Nicholas said...

fat tire'd 700c bikes are getting really popular, and I agree with schorsch that it would be a good move to make something ~60mm.

beats the heck out of the planet bike cascadias.

jimmythefly said...

I'm also in favor of some fatty 700c fenders. There are plenty of folks on commuter 29ers like the Karate Monkey, etc. who would love a different option than plastic. You may not sell a ton of them, but this niche product seems to be jsut what VO is about. Consider all the positive comments that the Rawland bikes have gotten (they'll take fat 700c), not to mention the buzz around the Salsa Fargo.

bob lenter said...

SURLY RULES

Anonymous said...

SURLY is the house brand of the biggest wholesale bike parts distributor, QBP. They are average quality Taiwanese frames and a little cheaper than "name brand" frames. They are nice utilitarian frames, but nothing to get excited about.

Chris Kulczycki said...

I see a lot of folks asking for more 650b choices. The problem is that there are still not that many 650b bikes out there. We probably sell ten sets of 700c fenders for every set of 650b fenders. So we simply can't invest as much in 650b fenders; we have to import a large quantity of each model. As more 650b bikes get built this will change and we hope to offer more models.

Steve Fuller said...

I love my current VO fenders, but I'm not sure I would have bought them if they were pre drilled. Call me picky, but I liked the ability to adjust the mounting holes (and thus the fender position) to my liking.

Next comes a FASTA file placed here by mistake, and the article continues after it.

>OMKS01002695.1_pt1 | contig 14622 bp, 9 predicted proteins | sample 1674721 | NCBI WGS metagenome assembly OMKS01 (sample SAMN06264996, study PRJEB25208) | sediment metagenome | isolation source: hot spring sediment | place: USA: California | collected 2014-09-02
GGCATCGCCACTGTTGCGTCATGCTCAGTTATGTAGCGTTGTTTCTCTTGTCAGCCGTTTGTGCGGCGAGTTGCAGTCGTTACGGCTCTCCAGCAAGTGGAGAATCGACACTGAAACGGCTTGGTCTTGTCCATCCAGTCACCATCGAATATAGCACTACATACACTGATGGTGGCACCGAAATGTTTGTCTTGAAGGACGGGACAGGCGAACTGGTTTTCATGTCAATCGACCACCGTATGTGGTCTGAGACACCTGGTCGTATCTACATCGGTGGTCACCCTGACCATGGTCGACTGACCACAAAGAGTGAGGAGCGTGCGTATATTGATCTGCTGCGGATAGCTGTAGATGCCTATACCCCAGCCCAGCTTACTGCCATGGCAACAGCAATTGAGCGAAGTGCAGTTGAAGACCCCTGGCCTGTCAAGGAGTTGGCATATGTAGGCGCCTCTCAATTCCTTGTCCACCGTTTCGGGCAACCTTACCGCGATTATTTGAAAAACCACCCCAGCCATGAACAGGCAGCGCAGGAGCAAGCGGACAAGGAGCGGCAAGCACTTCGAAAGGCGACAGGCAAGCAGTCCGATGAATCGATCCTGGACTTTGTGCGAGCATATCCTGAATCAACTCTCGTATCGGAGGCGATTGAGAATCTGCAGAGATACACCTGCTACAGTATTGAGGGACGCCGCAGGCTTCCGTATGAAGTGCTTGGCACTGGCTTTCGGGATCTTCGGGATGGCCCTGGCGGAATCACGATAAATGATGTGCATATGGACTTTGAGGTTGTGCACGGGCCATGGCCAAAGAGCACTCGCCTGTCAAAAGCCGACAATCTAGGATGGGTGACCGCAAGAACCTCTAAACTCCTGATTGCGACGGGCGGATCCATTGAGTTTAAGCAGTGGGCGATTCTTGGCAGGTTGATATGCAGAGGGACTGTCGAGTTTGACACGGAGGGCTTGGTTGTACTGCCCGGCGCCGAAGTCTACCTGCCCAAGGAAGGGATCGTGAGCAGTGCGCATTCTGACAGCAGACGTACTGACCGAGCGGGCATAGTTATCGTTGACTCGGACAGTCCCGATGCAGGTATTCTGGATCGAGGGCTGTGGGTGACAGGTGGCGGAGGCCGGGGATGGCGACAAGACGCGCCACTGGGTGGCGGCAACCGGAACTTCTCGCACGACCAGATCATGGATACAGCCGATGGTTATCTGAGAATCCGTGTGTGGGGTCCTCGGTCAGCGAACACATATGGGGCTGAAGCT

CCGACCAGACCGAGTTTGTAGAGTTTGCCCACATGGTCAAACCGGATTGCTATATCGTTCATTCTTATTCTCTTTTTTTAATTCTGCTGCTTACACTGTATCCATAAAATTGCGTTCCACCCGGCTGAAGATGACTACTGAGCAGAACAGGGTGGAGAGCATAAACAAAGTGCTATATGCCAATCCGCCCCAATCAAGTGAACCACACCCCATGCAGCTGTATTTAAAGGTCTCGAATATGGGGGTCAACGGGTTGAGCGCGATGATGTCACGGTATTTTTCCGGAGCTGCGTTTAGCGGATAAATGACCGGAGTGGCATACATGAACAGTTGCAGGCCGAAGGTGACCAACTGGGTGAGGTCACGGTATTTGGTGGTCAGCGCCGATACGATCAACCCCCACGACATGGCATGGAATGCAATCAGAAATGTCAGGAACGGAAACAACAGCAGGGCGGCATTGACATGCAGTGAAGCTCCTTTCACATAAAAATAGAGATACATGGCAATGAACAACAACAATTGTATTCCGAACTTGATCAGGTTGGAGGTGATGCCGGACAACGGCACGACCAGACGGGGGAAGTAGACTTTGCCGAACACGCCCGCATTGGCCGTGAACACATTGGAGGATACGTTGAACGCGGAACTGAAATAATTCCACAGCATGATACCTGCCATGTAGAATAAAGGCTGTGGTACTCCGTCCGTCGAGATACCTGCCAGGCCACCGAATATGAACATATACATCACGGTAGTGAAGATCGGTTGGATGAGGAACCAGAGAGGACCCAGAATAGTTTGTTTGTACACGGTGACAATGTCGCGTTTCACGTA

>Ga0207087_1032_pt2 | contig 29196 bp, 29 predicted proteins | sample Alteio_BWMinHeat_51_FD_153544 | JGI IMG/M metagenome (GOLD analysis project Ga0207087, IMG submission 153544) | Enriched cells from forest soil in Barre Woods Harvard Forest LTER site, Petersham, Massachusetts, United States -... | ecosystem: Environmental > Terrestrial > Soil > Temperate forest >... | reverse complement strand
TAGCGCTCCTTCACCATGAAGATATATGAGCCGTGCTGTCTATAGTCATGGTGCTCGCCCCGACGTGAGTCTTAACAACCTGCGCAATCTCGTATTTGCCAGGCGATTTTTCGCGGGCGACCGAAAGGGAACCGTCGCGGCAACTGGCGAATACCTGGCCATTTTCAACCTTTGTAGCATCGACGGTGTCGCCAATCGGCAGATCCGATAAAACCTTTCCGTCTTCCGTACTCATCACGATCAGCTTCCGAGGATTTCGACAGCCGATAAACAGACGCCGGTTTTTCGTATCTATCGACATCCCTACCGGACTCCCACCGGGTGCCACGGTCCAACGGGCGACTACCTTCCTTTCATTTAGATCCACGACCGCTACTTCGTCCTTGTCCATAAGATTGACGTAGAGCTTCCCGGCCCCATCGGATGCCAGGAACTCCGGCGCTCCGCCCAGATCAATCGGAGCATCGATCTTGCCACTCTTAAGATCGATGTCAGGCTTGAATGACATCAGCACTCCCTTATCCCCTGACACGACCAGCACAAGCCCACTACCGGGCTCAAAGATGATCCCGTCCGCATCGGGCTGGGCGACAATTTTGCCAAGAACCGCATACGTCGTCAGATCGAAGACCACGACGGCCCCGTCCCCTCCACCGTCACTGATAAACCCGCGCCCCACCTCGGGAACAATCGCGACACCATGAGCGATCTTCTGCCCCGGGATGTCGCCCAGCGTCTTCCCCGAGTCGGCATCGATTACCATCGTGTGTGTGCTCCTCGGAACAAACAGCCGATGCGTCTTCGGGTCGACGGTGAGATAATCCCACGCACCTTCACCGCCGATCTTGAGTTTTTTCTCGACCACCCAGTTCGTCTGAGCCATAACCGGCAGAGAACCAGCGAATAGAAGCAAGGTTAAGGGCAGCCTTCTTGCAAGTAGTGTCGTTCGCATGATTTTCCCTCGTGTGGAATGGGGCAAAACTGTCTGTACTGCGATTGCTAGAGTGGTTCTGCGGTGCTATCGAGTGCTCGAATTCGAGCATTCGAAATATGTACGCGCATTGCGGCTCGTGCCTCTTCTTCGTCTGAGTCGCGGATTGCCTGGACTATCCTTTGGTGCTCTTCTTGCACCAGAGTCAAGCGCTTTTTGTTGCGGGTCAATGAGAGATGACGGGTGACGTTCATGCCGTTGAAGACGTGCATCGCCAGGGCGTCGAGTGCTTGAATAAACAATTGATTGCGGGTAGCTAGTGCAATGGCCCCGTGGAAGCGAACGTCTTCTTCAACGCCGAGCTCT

Adam said...

I, too, would throw my vote in against pre-drilling. I like to mount my rear fenders in the French style, with about 2" protruding below the chainstays; if the rear is pre-drilled at the chainstay bridge, I'll either have to not do that or have a big hole in the exposed fender.

Dave said...

I think I would prefer them un-drilled, it's well worth the time to have a perfect-fitting set of fenders.

I'm looking forward to my next set.

Now that sliding VO brake bridge, it's just horrible, I did away with mine after about two rides.
I drilled out the two rivets and used the L bracket. It made the fender fit much better too.
Have a look!
http://farm4.static.flickr.com/3073/2685591101_7eaa45e9fe_o.jpg

Anonymous said...

I've used the sliding bridge on 4 bikes. It works great. You just have to squeeze it tight once you get it in the right place.

regisphilbin said...

what is the narrowest 700c hammered finish fenders that would fit 28mm pasela tires?

Your Host said...

I absolutely love your VO 45mm hammered polished fenders, but need a set that will fit 700 x40c. Any help?

Anonymous said...

My need for fenders:

700c 64mm Zepplins in Stainless

AND...

28in 52mm Zepplins in Stainless

...I'd settle for aluminum of course.

Anonymous said...

Yes, yes, yes! 700c 50c (29er) tires are getting very popular on mountain and comfort bikes. A smooth metal chrome and metal fluted fender at a 65mm width would be perfect. Having them available in black with white rear end would be wonderful also. With a moderate or agressive tread on a 700x50c tire, a 60mm fender just is not wide enough to contain mud, gravel, and splashes but a 65mm width is perfect--it makes a big difference.

Pre-drilled, yes. Wide flat metal stays, please, look much better and give a finished factory look to the fenders. If you do use rolled metal bar stays have them wrap around the outside of the rear fender to serve as scratch/brush guards while allowing for adjustment space--not pointy rods sticking up like ugly antennas that look like bubba-rigged specials. Take a look at Amsterdam commuter bike fenders for inspiration on this. having an available compatible rear reflector to buy would be the cherry on top. Thanks for asking for input. How refreshing but not unexpected from you guys. Keep doing it right.